Don Carson in his commentary on Matthew notices that Jesus is riding an unbroken animal. You can’t ride an animal before it is broken. Especially a baby donkey riding through a yelling crowd! Humanly speaking no rider could do this. “In the midst of all of this an unbroken young animal remains totally calm under the hands of the Messiah who controls nature, and stills the storm. This even points to the peace of the consummated kingdom. Jesus is the Lord of all and under his hand nothing but harmony and peace comes about. The animal knows and loves his true master for who he is. This is a foreshadowing of the healing and completion of all nature as found in Isaiah 11, the wolf shall live with the lamb…”
Superficial worshippers claim Jesus as Messiah (vv. 37-42)
a. A multitude sings to the Lord (vv. 37-38)
In verse 37 Jesus is now “drawing near – already on the way down the Mount of Olives” and as he does momentum builds.
Christ’s exposure was gradually swelling.
- What began with humble acts ends in euphoric shouting.
The idea is that the greater the crowd grew in size the lesser the crowd’s worship was sincere.
Mark 11:8 shows the scene building where the crowd begins to grow not only in size but also in actions.
ESV Mark 11:8 And many aspread their cloaks on the road, and others spread leafy branches that they had cut from the fields.
Jesus is ascending 2,500 feet into Jerusalem and as He did:
- People shot into nearby fields - cutting “leafy palm branches” to join in and lay them down (cf. Mark 11:8).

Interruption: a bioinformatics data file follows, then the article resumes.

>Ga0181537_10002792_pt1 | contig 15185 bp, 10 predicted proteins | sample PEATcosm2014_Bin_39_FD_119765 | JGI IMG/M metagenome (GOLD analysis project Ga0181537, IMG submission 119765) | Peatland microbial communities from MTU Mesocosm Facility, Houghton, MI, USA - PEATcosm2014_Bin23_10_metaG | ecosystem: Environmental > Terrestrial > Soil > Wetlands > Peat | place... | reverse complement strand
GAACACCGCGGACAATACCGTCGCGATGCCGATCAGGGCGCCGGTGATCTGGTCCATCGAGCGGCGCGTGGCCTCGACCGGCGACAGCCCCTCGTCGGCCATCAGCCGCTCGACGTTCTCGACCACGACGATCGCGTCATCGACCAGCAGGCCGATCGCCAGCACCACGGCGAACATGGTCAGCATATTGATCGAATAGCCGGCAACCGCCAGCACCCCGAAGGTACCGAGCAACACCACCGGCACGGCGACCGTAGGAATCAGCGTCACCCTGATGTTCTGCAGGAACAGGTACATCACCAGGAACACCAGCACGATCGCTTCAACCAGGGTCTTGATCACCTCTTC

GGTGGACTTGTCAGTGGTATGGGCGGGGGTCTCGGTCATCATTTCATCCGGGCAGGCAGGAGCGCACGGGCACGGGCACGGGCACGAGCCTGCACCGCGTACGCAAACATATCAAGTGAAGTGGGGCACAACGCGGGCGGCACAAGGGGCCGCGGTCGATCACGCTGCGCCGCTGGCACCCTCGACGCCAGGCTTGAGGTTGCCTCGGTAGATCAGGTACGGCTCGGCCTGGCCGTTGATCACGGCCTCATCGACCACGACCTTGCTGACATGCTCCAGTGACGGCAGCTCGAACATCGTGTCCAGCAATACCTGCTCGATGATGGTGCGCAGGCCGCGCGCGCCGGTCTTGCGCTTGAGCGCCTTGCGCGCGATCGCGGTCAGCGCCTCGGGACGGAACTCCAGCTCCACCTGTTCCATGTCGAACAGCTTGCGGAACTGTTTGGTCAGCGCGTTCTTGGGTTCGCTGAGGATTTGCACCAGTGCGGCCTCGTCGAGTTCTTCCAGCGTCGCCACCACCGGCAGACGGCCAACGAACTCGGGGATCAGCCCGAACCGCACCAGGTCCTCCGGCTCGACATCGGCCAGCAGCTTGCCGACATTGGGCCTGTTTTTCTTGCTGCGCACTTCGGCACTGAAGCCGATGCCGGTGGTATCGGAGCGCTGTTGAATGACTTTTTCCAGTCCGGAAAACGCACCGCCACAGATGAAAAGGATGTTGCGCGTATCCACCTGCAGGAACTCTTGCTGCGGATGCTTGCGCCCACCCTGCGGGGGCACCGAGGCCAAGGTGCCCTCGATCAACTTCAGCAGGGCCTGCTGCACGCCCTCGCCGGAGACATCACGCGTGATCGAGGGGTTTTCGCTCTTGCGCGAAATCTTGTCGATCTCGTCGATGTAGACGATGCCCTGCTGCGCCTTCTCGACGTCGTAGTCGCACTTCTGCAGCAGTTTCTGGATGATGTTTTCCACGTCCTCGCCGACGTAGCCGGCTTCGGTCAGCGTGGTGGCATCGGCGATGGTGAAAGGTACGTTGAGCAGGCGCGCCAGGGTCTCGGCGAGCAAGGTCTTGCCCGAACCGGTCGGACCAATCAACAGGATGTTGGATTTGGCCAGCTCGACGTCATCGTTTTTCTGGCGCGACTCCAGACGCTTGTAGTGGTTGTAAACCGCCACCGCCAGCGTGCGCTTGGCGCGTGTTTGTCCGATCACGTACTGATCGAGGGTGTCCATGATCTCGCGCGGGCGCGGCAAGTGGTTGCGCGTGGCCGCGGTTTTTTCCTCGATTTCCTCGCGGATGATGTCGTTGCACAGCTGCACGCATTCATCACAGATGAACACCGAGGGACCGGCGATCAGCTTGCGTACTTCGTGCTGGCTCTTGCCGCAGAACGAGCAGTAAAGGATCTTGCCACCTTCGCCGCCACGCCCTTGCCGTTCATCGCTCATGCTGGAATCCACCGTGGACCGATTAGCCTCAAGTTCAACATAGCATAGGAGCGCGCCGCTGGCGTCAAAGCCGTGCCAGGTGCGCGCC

- “Cloaks” now made carpet for Jesus’ colt to walk over. [Different than Hollywood]
This backdrop seems regal but this in the times of Caesar makes this scene confusing.
- Kings rode on a steed.
- Jesus was different not coming on a warhorse but on an animal of peace.
- In the Old Testament this was done for Jehu, King Ahab’s replacement (2 Kings 9:13).
- Solomon also rode on a “mule” at his coronation.
A large crowd - Jesus’ “disciples” is seen rejoicing and praising God.
- “with a loud voice” (v. 37).
- Their enthusiasm is suspicious.
- Praise is not always genuine.
- I like enthusiasm but “Actions speak louder than words.”
Shouts of “Hosanna” in the course of one week turn to “Crucify Him.”
- Palm branches for coronation, exchanged for thorns to crown their King.
“Why will this group stray?”
- The end of verse 37 gives us a clue.
- Answering what fueled their enthusiasm.
- They were fascinated – praising “with a loud voice for all the mighty works that they had seen” (v. 37).
- What “works?” How about Lazarus being raise from the dead (cf. John 12:9-18).